- We struggled to maintain a good contrast between the feathers and skin when it came to colour.
- This is because both colours we used were of a similar value, which made the body seem like one tone.
- However, we found that too different a colour for the skin looked a bit odd with the colour of the feathers.
- In the end, we decided to experiment with two different coloured undertones to tint the skin with: purple and green/blue.
- We chose the green/blue undertone as we thought this best complemented the golden colour of the feathers.
We’re now at a point where we can call the Daggerclaw Harpy base mesh complete! Our next steps will be to texture the various items of clothing for both the Slayer and Wanderer series, so come back next week to see how everything comes together!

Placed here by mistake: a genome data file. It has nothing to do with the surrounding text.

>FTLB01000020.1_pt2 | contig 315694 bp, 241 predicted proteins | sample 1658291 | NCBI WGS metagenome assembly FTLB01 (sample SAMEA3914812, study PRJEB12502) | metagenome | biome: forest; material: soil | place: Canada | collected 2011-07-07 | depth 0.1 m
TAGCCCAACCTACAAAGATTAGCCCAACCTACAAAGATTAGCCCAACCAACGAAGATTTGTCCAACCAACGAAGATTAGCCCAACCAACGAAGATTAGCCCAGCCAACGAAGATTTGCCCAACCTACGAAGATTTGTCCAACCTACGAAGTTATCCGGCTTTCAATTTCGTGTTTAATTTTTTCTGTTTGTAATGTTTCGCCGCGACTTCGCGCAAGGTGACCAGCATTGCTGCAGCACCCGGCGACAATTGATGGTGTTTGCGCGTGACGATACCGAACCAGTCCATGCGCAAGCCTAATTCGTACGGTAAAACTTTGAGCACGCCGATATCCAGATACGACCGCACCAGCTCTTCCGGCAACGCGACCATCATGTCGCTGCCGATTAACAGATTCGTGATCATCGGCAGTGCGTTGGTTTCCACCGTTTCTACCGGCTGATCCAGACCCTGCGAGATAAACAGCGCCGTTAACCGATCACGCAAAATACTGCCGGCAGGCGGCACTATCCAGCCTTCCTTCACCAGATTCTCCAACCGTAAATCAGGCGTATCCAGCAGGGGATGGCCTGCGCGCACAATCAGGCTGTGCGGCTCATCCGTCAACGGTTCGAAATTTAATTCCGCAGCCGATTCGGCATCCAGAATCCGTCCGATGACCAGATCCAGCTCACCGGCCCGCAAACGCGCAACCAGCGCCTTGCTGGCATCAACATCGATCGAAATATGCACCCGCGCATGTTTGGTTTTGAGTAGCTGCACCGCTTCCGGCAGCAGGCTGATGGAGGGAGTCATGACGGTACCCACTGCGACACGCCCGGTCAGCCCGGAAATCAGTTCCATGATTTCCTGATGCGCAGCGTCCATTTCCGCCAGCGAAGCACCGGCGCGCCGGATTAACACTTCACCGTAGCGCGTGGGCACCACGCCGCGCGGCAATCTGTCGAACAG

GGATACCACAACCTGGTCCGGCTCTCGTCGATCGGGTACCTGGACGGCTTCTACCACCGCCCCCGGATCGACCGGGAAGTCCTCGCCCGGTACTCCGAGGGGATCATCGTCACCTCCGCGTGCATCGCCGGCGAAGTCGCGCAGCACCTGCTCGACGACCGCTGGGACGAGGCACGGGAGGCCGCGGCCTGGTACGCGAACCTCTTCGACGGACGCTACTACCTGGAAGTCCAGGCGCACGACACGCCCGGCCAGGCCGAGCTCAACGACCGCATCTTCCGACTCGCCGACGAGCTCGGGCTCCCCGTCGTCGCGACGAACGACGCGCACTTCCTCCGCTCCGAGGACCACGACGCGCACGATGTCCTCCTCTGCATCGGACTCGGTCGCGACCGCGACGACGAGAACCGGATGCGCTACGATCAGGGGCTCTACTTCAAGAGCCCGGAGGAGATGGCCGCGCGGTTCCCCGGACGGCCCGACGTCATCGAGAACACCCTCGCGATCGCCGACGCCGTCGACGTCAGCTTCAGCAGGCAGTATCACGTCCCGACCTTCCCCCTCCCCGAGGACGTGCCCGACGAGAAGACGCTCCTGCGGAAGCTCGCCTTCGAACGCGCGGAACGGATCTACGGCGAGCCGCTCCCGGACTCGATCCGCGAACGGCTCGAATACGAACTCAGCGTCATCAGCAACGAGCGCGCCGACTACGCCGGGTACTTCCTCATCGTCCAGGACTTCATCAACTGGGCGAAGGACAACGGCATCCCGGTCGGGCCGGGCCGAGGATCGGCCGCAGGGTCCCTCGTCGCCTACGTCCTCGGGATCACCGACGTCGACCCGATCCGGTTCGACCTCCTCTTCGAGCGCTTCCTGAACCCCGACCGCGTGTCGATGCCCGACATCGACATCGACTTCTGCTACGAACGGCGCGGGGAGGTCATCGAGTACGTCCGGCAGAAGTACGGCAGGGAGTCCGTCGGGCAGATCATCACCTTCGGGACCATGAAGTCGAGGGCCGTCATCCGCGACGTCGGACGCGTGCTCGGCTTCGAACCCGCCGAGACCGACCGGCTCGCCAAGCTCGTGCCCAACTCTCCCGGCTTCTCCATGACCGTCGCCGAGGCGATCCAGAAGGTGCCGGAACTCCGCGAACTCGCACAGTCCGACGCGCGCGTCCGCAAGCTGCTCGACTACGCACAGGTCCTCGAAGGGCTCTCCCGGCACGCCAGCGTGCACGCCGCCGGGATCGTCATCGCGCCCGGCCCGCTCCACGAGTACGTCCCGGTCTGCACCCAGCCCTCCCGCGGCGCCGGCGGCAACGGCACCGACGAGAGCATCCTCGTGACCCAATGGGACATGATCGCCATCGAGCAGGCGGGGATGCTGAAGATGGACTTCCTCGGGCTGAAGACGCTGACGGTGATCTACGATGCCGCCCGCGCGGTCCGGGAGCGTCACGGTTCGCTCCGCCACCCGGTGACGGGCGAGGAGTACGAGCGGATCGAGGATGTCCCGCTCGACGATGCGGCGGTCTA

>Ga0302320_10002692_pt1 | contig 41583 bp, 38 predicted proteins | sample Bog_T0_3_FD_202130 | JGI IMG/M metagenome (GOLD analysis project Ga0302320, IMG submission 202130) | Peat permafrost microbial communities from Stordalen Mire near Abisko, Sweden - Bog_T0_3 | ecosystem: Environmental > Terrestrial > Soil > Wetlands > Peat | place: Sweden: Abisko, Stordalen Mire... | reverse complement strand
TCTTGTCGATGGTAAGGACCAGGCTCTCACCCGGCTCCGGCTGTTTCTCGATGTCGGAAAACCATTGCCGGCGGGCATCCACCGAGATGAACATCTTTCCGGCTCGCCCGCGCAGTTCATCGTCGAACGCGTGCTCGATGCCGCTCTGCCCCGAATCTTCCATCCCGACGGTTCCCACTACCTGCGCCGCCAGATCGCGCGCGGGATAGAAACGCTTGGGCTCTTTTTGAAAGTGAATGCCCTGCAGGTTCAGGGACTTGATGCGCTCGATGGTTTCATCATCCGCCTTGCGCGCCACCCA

This week, as we continue with our switch over to Unreal Engine, our Animator prepared the rigs and edited the naming of the bones for several playable characters: the Human Knight, Earthen Dwarf, Watertarg Excursionist and Twilight Elf Assassin. This was done so that all characters share the same names and hierarchy for the base rig, and also so that all new rigs are compatible with the UE Mannequin.
After adjusting some skin weights on these characters, they were all imported into a test scene in UE4, where they were assigned their respective idle animations. Even though all character races could share the same idle animations in the engine, our Animator decided that it would be best to have one unique rig for each race. To get a jump on this, we started creating a spreadsheet that lists all humanoid characters to see how many unique rigs will be needed. Creatures, i.e. non-humanoid characters, may be able to share a rig for idle animations with the rest of the species, depending on the shape of their anatomy.